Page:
2019 Operation Safe Driver Week Results

Legislation for the FMCSA Drug and Alcohol Clearinghouse comes into effect on January 6th, 2020. If you haven’t had a look at this new legislation, you can check it out at https://clearinghouse.fmcsa.dot.gov/.

Every year the Commercial Vehicle Safety Alliance (CVSA) sponsors a weeklong enforcement campaign in Canada and the United States, focusing on unsafe driving behaviours. The aim is to deter negative driver behaviours and reduce the number of crashes involving large trucks and passenger vehicles.

This year, Operation Safe Driver Week occurred from July 14th to July 20th and the results are now available.

The top 10 driver-behavior citations and warnings given to CMV drivers were as follows (bracketed numbers are for passenger vehicle drivers): 


The trucking industry, in general, has worked closely with government agencies to reduce the number of truck-related crashes. Until recently these efforts have not been in vain. However, for the last 5 years or so, the number of truck-related crashes has been climbing and it has become more challenging to develop and formalize meaningful safety initiatives. As the results of the 2019 enforcement campaign would suggest, we still have a ways to go.

Commercial drivers differ greatly in their levels of crash risk. Typically, a relatively small percentage of drivers (10-15%) account for a disproportionate percentage of total fleet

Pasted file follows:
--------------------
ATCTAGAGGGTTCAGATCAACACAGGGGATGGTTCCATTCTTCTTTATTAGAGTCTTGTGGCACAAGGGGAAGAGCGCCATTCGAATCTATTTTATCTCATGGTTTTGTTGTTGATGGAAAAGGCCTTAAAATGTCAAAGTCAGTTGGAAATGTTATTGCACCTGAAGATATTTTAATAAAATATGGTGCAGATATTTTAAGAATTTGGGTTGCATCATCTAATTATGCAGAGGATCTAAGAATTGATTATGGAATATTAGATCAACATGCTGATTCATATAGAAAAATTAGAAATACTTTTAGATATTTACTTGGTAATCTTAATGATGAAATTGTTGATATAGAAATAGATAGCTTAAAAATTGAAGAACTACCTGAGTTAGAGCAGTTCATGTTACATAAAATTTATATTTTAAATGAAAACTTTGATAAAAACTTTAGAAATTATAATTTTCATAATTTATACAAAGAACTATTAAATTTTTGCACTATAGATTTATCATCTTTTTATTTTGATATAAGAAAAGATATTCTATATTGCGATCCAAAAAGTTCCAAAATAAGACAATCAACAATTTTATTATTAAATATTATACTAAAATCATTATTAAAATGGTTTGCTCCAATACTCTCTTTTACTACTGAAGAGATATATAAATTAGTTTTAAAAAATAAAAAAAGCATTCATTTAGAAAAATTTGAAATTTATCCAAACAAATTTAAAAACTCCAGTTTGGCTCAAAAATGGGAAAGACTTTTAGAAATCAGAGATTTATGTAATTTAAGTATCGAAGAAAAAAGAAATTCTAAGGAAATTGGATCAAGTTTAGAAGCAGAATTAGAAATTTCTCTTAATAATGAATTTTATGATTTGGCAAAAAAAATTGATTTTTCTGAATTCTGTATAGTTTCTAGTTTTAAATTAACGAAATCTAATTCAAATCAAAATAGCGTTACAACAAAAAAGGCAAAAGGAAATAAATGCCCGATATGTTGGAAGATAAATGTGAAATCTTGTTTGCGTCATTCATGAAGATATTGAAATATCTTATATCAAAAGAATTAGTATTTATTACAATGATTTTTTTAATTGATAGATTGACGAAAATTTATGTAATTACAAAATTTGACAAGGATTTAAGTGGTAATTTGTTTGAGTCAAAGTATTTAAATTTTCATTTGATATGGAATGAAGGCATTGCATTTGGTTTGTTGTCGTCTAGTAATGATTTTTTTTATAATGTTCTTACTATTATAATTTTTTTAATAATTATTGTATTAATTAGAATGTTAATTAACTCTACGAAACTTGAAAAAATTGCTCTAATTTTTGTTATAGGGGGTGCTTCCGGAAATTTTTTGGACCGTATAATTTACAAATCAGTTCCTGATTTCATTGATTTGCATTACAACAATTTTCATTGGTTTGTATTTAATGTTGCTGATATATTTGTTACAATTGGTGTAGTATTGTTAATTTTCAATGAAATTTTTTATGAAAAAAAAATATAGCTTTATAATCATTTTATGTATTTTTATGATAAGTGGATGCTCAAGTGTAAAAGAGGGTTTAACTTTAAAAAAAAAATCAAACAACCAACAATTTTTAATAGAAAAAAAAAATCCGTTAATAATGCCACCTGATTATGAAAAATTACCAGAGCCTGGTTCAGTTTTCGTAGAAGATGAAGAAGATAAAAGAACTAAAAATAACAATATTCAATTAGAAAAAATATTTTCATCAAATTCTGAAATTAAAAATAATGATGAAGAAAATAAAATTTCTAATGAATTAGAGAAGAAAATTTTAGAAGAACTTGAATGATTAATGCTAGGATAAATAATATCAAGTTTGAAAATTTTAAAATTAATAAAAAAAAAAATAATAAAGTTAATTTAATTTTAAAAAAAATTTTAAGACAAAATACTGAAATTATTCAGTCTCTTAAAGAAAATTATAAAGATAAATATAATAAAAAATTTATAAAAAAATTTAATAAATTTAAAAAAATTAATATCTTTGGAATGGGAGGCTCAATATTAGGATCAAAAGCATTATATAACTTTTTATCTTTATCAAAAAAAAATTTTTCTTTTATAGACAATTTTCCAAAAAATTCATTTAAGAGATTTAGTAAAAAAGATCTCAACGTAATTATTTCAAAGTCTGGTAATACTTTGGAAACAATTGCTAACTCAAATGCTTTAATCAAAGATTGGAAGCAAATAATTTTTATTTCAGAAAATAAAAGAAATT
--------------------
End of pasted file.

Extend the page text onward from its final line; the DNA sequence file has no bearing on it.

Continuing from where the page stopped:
risk (30-50%). 

We all share the responsibility to prevent inappropriate behaviour, to detect it when it occurs and to manage it appropriately. Enforcement alone has little chance of solving
this problem.

For drivers, this means developing a strong commitment to exercise self-control behind the wheel and focus on their mission to arrive safely. As the slogan for the 2019 enforcement campaign correctly points out, “Being late won’t kill you – speeding will”!

For carriers, this means developing meaningful internal systems to support the desired behaviour.  Relying too heavily on technologies and telematics risks shifting the focus from the overall strategy of operating a safe fleet to the metrics that were meant to represent it. That sort of shift removes the focus on the overall safe driving strategy and places it squarely on gamifying the numbers to stay off the radar screen.

It is important for both to remember that current and future regulatory requirements, coupled with insurance industry scrutiny, are aimed at removing the hiding spots. 

Rick Geller, CRM
Director of Safety and Risk Management Services
Telephone: 204-985-1777
Email: Richard.Geller@scm.ca